Marsha Walker, a long-time advocate for mothers and babies, sums up why your hospital shouldn’t be part of the formula marketing racket. This one-page summary was instrumental in moving formula marketing out of a Texas hospital. Take it to your adminstrators today!
Hospital-Based Marketing of Infant Formula
Benefits for hospitals for not distributing commercial discharge bags
- Allows hospitals to deliver quality health care rather than being used by pharmaceutical manufacturers as a conduit for marketing infant formula to vulnerable and susceptible patients
- Retains dignity and respect for physicians and nurses. An old Ross Employee Manual states that…â€A nurse who supports Ross is like another salesman.â€
- Promotes the ethical practice of medicine and nursing without commercial conflicts of interest
- Keeps hospitals within safe parameters of corporate compliance. As with pharmaceuticals, infant formula is marketed to and through health care professionals, mothers often purchase infant formula based on health provider recommendations, and infant formula is paid for by federally funded programs such as Medicaid and WIC. Therefore, there are a number of laws, regulations, and guidelines that may be violated when discharge bags are distributed. These include the Federal anti-kickback statute and the OIG Compliance Program Guidance. HIPAA defines discharge bag distribution as â€œmarketing.â€ Many hospitals would rather market health and nothing else.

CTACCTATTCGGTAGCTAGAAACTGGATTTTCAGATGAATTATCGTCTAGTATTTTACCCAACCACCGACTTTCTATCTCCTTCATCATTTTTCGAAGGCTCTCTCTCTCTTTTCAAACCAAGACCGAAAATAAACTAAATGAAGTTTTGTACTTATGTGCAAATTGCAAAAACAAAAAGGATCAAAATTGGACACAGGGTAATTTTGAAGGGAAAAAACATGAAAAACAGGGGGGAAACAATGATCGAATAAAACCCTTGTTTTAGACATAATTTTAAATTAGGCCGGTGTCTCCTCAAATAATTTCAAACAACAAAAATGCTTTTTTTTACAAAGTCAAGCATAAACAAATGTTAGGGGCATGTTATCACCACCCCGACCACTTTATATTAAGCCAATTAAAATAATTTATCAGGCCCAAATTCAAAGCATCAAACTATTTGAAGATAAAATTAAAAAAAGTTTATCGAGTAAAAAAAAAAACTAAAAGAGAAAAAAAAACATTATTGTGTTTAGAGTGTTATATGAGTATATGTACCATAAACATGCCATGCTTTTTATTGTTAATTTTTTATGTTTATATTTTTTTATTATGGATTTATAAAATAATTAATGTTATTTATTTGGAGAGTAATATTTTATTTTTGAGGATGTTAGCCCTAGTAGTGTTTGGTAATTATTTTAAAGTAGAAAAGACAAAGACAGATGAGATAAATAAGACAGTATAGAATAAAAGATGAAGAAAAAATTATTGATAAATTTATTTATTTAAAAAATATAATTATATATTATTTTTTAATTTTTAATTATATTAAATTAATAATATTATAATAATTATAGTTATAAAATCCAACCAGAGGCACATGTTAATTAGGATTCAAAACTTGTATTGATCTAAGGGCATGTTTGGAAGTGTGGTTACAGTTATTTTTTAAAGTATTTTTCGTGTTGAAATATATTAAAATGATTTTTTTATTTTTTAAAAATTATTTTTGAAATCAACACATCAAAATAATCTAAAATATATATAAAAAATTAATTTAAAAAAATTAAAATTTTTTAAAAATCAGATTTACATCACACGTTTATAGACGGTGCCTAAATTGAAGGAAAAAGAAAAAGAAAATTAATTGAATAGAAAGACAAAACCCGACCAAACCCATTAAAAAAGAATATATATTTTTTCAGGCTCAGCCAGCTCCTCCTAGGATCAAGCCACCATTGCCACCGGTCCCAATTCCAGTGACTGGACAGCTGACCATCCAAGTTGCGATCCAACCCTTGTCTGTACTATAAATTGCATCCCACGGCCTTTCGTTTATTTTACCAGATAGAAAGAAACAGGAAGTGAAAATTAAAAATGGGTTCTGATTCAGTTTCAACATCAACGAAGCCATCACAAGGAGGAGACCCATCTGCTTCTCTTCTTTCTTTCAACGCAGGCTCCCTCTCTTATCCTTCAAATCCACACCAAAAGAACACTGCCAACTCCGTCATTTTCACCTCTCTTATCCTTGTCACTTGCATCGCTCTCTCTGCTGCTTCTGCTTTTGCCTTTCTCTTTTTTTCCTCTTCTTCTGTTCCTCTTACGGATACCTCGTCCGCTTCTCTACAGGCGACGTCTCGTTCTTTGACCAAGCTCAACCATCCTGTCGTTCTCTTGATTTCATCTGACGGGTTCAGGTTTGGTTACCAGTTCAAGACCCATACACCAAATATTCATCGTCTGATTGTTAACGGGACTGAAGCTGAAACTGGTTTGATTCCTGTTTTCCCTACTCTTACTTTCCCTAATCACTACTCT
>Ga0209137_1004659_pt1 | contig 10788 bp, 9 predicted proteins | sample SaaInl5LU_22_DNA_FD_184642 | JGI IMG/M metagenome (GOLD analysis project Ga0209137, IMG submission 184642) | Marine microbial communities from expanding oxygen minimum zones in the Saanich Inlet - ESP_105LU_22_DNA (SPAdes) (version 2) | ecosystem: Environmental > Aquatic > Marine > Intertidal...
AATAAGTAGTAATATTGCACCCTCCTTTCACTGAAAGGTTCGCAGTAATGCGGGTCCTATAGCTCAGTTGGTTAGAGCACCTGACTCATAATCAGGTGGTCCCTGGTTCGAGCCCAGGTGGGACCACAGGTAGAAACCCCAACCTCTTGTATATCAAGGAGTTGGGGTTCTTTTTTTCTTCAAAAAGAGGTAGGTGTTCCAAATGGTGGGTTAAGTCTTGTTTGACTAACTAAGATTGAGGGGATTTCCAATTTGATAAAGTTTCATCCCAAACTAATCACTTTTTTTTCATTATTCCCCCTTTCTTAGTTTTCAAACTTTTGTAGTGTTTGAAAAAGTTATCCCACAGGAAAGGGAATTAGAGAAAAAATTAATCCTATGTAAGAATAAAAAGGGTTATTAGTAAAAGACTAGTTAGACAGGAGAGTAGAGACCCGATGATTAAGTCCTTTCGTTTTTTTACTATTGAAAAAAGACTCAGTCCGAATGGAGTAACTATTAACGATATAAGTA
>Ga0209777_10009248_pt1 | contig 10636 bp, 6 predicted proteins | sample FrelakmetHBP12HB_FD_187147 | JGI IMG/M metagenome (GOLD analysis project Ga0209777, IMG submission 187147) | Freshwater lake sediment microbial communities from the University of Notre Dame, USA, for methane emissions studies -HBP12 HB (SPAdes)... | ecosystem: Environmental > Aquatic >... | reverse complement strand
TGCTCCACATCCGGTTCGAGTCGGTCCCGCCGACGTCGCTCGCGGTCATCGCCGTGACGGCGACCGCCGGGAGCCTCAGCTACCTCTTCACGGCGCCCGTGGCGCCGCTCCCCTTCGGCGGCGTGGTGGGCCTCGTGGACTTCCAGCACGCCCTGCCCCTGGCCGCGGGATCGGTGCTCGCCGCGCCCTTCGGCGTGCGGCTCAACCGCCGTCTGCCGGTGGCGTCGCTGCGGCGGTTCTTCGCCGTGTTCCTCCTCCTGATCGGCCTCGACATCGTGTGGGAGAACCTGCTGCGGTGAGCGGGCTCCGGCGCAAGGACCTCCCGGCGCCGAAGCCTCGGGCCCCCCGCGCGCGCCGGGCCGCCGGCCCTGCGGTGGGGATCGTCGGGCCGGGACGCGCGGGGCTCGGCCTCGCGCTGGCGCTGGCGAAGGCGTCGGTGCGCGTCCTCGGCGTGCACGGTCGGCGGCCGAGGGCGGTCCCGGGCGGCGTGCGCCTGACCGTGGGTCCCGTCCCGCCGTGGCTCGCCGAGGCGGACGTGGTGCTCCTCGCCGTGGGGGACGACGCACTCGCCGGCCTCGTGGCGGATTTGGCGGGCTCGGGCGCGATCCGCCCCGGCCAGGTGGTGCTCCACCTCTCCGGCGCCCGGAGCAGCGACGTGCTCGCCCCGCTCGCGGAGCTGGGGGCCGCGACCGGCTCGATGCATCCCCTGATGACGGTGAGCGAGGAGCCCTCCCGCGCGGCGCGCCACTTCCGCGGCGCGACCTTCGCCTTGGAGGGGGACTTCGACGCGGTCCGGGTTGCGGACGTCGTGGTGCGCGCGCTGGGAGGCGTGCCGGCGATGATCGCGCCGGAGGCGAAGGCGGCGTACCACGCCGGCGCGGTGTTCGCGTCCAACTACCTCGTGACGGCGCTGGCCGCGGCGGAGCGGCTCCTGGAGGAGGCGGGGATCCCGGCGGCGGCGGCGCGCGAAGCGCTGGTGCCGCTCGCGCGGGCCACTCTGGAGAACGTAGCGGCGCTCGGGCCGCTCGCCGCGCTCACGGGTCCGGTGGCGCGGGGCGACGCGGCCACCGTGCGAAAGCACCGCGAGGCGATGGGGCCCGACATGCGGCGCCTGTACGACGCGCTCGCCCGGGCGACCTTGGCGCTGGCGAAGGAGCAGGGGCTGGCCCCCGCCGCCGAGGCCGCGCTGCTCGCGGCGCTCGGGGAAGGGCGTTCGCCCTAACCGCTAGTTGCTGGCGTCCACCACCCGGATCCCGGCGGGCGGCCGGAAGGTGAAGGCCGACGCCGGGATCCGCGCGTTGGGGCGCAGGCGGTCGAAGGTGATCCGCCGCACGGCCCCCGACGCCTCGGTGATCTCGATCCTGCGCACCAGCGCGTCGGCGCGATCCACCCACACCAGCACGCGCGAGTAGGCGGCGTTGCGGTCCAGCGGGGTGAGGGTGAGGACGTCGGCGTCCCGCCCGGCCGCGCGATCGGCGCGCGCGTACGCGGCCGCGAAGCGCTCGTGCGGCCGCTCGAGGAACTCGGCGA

- Most hospitals lack stock control procedures and do not record lot numbers of formula or formula bags. When a recall occurs (like the recent Ross Products recall of formula and formula bags) the hospital has no mechanism to inform patients that they have received a recalled product. As the powdered infant formula in some bags is not sterile, infants can and have been sickened from this â€œgiftâ€, placing the hospital in a position to be sued
- Hospitals must pay nurses to stock and handle the bags as well as record all lot numbers of all products distributed to patients in case of a recall. This is very expensive and takes time away from patient care
Cost analysis: why get rid of the bags when they have free formula in them?
- Neither the bags nor the formula are free. Over 95% of mothers will stick with the formula given to them by the hospital, which is the most expensive name brand formula.
- The bags cost the manufacturer less than $7
- The bags will cost the mother ~$700 more than store brand formula for the first year, a 1000% profit for formula companies
|Item||Brand Name Formula||Generic|
|Sample of formula||Free||$11|
|1 yearâ€™s supply
(first can of brand name formula is free)
Why should the hospital pay for formula?
Why does it matter if we give out the bags and babies go home on formula?
- Hospitals are responsible and accountable to their patients to deliver care that does not encourage poor health outcomes following discharge
- Exclusive breastfeeding is reduced at all points measured between 0-6 months
- Babies not exclusively breastfed become sick more often and cost insurers ~$475 in excess sick visits
What if mothers ask for the bag and the hospital does not have it?
- Hospitals find that explaining to parents why the gift bag is not distributed is easily accepted
- Many hospitals distribute their own bag to market their exemplary childbirth services
- Mothers can call the 800 number of the formula company if they must have a bag
List of institutions not giving out formula discharge bags
- Can be found at www.banthebags.org where 101 hospitals are listed as not distributing these bags